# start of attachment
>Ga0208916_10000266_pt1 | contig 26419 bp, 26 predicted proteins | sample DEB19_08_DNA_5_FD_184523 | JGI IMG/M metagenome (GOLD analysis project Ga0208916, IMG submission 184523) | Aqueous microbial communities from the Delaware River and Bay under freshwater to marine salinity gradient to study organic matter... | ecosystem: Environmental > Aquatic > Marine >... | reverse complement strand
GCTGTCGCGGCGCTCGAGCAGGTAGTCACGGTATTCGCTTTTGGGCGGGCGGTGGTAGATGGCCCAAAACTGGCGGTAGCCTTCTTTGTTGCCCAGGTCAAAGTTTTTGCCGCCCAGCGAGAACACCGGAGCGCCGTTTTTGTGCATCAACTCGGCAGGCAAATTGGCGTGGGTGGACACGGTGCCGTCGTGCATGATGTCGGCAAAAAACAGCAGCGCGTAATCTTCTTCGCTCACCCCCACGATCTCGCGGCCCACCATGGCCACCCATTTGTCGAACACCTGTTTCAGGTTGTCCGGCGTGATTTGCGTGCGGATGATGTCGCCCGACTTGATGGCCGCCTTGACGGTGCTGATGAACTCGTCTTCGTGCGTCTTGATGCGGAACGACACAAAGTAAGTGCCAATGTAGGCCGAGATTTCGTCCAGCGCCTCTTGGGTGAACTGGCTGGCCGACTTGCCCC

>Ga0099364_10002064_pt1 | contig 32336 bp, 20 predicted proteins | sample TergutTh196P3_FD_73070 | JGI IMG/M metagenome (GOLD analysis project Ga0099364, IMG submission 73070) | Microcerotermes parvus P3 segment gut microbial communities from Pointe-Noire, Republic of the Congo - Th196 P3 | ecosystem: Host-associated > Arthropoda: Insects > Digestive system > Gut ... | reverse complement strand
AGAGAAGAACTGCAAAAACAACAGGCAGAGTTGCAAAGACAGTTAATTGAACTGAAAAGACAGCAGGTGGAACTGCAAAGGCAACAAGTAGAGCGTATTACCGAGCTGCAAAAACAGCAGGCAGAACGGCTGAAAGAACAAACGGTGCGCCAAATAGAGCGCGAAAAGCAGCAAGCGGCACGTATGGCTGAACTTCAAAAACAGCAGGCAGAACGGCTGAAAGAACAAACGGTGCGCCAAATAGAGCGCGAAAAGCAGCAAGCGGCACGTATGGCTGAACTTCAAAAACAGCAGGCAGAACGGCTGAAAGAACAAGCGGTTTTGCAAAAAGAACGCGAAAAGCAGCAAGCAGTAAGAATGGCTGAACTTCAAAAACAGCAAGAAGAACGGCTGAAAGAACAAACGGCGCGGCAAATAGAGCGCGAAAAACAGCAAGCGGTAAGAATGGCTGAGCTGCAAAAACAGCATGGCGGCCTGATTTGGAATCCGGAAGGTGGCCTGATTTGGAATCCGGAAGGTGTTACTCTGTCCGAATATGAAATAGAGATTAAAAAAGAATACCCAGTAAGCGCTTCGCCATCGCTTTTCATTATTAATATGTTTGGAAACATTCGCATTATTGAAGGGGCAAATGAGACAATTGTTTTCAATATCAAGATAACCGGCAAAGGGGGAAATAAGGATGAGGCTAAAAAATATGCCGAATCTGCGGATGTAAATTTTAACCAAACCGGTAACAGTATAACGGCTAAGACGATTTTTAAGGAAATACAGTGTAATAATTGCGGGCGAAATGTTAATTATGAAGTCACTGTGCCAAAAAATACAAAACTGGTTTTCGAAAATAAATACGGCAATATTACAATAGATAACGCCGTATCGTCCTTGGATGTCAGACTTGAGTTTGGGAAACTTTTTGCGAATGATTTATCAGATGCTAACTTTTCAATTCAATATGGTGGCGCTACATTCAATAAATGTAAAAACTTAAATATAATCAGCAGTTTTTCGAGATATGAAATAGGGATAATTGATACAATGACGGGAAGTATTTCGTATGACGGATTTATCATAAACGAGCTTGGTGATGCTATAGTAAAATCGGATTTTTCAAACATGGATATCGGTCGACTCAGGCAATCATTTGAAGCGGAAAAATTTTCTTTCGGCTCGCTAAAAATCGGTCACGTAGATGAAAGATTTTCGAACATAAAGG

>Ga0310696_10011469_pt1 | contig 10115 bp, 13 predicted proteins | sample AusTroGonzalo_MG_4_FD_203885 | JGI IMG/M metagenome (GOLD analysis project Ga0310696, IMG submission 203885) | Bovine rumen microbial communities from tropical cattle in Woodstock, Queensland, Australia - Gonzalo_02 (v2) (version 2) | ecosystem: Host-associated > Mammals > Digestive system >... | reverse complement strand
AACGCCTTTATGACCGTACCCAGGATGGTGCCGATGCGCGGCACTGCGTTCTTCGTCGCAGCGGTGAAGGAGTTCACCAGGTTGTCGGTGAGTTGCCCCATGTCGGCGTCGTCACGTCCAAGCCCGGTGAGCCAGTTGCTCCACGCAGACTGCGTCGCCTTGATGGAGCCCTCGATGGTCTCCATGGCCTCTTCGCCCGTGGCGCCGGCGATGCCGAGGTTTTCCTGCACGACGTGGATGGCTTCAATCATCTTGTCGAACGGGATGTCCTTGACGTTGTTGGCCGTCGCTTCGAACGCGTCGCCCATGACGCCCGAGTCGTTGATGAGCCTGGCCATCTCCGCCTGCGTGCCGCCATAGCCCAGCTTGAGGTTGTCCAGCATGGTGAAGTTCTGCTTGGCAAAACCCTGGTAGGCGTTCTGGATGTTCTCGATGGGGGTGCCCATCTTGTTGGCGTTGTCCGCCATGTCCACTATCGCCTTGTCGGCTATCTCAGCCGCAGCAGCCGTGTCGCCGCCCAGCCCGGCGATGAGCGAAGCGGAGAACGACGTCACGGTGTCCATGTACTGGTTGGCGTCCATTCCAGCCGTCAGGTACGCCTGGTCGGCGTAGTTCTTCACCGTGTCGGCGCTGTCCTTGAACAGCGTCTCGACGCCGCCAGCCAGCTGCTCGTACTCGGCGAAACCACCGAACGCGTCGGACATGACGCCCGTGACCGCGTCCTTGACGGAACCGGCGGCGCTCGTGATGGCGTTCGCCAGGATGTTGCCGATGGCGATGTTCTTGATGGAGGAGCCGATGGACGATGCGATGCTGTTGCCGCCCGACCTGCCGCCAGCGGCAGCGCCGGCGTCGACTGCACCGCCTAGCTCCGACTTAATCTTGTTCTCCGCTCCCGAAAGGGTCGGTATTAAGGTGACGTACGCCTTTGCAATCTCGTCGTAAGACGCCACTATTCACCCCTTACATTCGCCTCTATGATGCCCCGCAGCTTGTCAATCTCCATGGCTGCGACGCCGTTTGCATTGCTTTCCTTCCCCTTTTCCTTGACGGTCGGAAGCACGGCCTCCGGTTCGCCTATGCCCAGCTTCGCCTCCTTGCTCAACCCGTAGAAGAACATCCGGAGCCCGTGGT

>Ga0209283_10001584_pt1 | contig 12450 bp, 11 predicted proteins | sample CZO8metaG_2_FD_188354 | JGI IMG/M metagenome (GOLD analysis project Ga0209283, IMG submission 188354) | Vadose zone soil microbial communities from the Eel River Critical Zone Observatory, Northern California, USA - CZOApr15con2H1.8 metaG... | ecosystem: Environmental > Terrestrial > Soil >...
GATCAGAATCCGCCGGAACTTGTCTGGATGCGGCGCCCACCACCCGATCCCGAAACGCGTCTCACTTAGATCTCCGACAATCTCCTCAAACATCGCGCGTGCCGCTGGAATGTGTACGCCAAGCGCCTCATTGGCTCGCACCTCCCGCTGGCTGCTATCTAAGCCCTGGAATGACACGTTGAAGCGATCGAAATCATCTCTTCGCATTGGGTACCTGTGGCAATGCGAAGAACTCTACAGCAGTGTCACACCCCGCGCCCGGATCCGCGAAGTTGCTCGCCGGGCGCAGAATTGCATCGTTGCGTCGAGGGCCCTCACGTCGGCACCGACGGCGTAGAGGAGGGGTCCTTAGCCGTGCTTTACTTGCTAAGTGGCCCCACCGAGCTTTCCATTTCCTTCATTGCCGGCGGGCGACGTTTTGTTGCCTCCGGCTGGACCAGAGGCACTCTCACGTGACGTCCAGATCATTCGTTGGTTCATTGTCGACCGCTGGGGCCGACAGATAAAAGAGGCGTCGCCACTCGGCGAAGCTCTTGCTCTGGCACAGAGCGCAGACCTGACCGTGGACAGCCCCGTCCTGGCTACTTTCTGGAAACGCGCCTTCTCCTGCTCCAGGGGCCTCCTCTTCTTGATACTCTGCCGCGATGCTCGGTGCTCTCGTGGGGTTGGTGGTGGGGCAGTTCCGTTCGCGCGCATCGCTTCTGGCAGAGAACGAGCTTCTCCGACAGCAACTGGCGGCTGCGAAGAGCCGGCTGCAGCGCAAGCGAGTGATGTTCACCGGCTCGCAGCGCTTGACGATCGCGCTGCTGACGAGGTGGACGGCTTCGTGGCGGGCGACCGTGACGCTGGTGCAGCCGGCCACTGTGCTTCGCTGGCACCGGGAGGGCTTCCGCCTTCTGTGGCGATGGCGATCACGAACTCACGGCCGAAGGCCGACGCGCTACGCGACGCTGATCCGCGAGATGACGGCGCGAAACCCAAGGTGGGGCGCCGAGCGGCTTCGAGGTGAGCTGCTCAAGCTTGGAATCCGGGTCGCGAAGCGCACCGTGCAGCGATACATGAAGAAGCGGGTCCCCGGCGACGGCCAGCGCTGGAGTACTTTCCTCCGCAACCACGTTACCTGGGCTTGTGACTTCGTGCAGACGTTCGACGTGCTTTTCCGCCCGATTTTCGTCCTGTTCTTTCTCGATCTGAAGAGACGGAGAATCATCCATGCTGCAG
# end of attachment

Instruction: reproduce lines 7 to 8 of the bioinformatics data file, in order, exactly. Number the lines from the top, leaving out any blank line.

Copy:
>Ga0209283_10001584_pt1 | contig 12450 bp, 11 predicted proteins | sample CZO8metaG_2_FD_188354 | JGI IMG/M metagenome (GOLD analysis project Ga0209283, IMG submission 188354) | Vadose zone soil microbial communities from the Eel River Critical Zone Observatory, Northern California, USA - CZOApr15con2H1.8 metaG... | ecosystem: Environmental > Terrestrial > Soil >...
GATCAGAATCCGCCGGAACTTGTCTGGATGCGGCGCCCACCACCCGATCCCGAAACGCGTCTCACTTAGATCTCCGACAATCTCCTCAAACATCGCGCGTGCCGCTGGAATGTGTACGCCAAGCGCCTCATTGGCTCGCACCTCCCGCTGGCTGCTATCTAAGCCCTGGAATGACACGTTGAAGCGATCGAAATCATCTCTTCGCATTGGGTACCTGTGGCAATGCGAAGAACTCTACAGCAGTGTCACACCCCGCGCCCGGATCCGCGAAGTTGCTCGCCGGGCGCAGAATTGCATCGTTGCGTCGAGGGCCCTCACGTCGGCACCGACGGCGTAGAGGAGGGGTCCTTAGCCGTGCTTTACTTGCTAAGTGGCCCCACCGAGCTTTCCATTTCCTTCATTGCCGGCGGGCGACGTTTTGTTGCCTCCGGCTGGACCAGAGGCACTCTCACGTGACGTCCAGATCATTCGTTGGTTCATTGTCGACCGCTGGGGCCGACAGATAAAAGAGGCGTCGCCACTCGGCGAAGCTCTTGCTCTGGCACAGAGCGCAGACCTGACCGTGGACAGCCCCGTCCTGGCTACTTTCTGGAAACGCGCCTTCTCCTGCTCCAGGGGCCTCCTCTTCTTGATACTCTGCCGCGATGCTCGGTGCTCTCGTGGGGTTGGTGGTGGGGCAGTTCCGTTCGCGCGCATCGCTTCTGGCAGAGAACGAGCTTCTCCGACAGCAACTGGCGGCTGCGAAGAGCCGGCTGCAGCGCAAGCGAGTGATGTTCACCGGCTCGCAGCGCTTGACGATCGCGCTGCTGACGAGGTGGACGGCTTCGTGGCGGGCGACCGTGACGCTGGTGCAGCCGGCCACTGTGCTTCGCTGGCACCGGGAGGGCTTCCGCCTTCTGTGGCGATGGCGATCACGAACTCACGGCCGAAGGCCGACGCGCTACGCGACGCTGATCCGCGAGATGACGGCGCGAAACCCAAGGTGGGGCGCCGAGCGGCTTCGAGGTGAGCTGCTCAAGCTTGGAATCCGGGTCGCGAAGCGCACCGTGCAGCGATACATGAAGAAGCGGGTCCCCGGCGACGGCCAGCGCTGGAGTACTTTCCTCCGCAACCACGTTACCTGGGCTTGTGACTTCGTGCAGACGTTCGACGTGCTTTTCCGCCCGATTTTCGTCCTGTTCTTTCTCGATCTGAAGAGACGGAGAATCATCCATGCTGCAG